How to Solve your Problems with a Personal Development Plan

By Preston Roach

Who else uses the GPS on their smartphone on a daily basis? I know I use it multiple times a day even in my own city. It’s so easy to just throw a google search out for my destination and hit the “directions” button until I find myself following the turn by turn all the way to where I am going.

I’m not THAT old, but I do remember using an old-fashioned map as a kid being the navigator on a family trip. I was in heaven when Mapquest was launched, and you could just punch in the addresses for “to” and “from” and it would print out step by step directions to get you where you needed to go. It wasn’t always accurate, but it was better than just a map!

The conveniences that have been developed over the last decade have made the world a much different place than it was at the turn of the century.

What would you do if you were going on a trip to the next town over and you didn’t have access to a map or a GPS? Would you just take off and hope you were heading in the right direction? Would you call a friend that lived there and ask them to at least tell you which highway you needed to take?
I’d like to think I would try to get a good feel for where I was headed before I took off.

Something that I have to question is why do we treat our own personal development as if it were a road trip without a map or a destination?

There’s a commonly accepted statistic that we spend 95% of our time thinking about ourselves. If we aren’t actively solving a problem, or engaged in an activity then we are probably thinking about ourselves.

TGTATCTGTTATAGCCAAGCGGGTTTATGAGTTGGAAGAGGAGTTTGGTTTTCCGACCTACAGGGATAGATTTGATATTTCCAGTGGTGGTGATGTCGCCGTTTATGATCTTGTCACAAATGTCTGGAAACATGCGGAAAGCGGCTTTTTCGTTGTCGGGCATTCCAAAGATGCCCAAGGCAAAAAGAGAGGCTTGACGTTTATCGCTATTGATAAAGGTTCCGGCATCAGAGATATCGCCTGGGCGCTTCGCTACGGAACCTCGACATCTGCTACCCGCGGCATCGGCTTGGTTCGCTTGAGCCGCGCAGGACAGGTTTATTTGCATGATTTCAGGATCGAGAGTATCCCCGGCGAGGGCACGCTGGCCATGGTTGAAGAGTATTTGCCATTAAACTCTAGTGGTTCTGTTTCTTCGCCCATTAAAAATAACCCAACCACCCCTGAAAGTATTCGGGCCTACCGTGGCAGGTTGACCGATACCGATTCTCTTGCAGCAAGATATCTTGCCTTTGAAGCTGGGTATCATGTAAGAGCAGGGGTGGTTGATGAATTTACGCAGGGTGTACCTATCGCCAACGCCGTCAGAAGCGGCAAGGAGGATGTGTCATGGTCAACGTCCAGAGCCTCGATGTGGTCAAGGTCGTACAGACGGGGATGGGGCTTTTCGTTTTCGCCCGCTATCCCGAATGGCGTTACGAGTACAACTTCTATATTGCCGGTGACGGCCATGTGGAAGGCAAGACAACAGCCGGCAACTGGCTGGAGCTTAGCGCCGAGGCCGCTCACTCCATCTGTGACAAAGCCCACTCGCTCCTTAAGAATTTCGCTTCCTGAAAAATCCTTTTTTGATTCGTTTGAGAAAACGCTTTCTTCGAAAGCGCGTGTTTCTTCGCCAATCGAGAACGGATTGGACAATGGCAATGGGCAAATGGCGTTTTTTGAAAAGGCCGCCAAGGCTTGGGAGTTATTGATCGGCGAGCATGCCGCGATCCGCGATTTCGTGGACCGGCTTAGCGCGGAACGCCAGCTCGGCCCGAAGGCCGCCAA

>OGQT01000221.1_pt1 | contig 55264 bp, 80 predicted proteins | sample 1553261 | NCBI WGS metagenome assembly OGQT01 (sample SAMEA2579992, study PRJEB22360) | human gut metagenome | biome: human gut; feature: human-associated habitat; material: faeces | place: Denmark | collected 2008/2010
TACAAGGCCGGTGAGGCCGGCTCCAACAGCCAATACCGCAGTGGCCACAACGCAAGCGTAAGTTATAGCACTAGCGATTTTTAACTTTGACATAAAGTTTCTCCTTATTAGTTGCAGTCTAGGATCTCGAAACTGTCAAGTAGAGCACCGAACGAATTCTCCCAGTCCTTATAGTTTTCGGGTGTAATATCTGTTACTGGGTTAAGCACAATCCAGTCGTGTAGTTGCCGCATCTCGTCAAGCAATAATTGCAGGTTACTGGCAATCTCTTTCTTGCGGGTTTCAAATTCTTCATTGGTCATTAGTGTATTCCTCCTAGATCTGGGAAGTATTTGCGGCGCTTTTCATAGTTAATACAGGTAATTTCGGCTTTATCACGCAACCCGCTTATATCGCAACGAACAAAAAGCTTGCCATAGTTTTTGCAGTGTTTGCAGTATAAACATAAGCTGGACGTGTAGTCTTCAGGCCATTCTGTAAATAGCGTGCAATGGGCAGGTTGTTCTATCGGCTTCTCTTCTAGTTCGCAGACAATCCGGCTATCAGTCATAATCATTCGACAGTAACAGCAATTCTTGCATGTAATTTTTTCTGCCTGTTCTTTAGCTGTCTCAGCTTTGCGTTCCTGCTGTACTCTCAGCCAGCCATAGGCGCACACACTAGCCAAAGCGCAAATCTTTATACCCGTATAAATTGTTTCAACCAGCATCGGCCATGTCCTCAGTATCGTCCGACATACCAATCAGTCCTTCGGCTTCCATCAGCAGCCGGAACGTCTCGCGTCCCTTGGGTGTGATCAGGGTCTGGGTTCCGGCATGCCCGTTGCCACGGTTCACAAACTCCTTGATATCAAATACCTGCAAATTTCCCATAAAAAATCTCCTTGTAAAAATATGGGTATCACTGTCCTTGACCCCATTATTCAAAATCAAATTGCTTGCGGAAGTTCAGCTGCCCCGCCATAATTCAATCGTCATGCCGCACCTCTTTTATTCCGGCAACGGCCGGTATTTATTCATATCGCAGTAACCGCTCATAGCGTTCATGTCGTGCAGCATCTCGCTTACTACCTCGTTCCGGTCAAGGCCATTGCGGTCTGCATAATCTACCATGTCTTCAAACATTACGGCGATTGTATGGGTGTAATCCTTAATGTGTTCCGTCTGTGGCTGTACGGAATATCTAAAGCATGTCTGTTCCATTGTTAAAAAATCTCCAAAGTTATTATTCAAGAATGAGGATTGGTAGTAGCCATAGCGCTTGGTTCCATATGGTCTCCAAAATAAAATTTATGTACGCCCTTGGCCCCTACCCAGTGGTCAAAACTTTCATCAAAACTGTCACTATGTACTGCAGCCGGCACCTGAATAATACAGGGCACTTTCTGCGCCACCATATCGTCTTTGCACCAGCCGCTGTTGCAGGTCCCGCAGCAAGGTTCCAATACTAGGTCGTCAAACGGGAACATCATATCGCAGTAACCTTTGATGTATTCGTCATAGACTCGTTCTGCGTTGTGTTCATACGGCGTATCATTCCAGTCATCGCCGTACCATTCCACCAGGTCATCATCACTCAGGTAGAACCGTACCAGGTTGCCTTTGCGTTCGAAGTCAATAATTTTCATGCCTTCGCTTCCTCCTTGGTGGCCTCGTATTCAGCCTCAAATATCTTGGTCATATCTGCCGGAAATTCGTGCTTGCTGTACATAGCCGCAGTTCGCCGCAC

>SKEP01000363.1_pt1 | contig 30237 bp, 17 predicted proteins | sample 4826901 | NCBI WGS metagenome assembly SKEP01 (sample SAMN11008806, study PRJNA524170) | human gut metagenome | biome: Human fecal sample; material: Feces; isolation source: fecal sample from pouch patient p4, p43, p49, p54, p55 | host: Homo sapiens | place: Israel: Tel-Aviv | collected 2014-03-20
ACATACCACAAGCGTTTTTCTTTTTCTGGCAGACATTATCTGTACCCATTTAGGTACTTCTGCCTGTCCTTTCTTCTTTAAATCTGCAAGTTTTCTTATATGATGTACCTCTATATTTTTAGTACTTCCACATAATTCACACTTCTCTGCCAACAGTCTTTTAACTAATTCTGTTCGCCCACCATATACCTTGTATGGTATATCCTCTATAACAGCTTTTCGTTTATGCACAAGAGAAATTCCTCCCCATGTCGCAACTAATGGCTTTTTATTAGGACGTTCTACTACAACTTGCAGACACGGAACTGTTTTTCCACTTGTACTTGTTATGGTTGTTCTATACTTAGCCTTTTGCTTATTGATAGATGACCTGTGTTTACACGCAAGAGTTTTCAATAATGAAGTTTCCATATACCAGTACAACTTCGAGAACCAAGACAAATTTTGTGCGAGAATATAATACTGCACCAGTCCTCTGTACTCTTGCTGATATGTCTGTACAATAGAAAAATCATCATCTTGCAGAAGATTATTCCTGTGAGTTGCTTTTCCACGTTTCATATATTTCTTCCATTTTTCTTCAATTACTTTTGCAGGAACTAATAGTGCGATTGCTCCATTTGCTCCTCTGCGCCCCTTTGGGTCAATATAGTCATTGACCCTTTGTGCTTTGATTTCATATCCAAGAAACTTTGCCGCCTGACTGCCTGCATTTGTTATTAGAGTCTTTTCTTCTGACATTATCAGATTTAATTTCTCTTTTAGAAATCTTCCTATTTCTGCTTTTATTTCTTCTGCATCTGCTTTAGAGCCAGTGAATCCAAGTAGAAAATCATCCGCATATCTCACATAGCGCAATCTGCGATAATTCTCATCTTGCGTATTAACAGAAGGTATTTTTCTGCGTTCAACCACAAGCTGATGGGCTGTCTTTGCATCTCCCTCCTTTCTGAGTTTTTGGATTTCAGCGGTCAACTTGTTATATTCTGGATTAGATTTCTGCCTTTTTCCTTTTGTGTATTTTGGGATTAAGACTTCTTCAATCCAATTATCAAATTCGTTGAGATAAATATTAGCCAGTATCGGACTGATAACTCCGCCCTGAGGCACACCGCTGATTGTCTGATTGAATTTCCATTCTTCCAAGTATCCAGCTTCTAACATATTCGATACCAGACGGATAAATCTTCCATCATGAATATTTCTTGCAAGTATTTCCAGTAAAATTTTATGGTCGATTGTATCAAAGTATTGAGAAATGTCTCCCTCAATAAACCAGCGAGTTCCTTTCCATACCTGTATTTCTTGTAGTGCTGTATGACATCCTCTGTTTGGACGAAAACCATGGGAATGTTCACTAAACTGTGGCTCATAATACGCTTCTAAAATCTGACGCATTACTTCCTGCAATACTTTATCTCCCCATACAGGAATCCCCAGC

I wonder what we think about during all that time. I’m probably thinking about what I’m going to wear or eat for a few minutes a day. Maybe I’m thinking about how to present myself during a meeting, or thinking about how the other person is perceiving me.

If I’m being honest, it’s probably a lot more vain than that. I spend too much time thinking about how I look, sound, or smell.

Why don’t we take a chunk of that time and spent it on our own personal development and growth? Chances are, if you’re reading this, then you’ve already had this thought. You’re out there searching for ways to be the best you can be. That’s commendable!

The only person’s opinion that we should care about is ourselves. It is so much easier said than done. If we are spending 57 seconds out of every minute thinking about ourselves, then why do we care so much about the opinions of others?

Sure, you have obligations to fulfill your duties as a husband, wife, father, mother, sister, brother, etc… but that’s not the same as being worried about their opinion. We want to make ourselves better so that we can serve our loved ones and friends better.

If we aren’t good to ourselves then how can we expect to be good for anyone else?

So now, you’ve decided that you want to spend some time on your personal development, but you’re wondering how in the world to start. You’re on a road trip without a map or a destination. You just took off driving, which is the first step to getting anywhere, but you don’t know if the road you’re on is leading you to where you want to go.

It’s time to develop a personal development plan. This is the roadmap to self-improvement. I recently wrote about how I believe change happens overnight. Change does happen overnight, but we want to make sure that we are changing in the ways that are making us better.

The first step to your personal development plan is to write out your goals. Make your “bucket list” and then work your way back.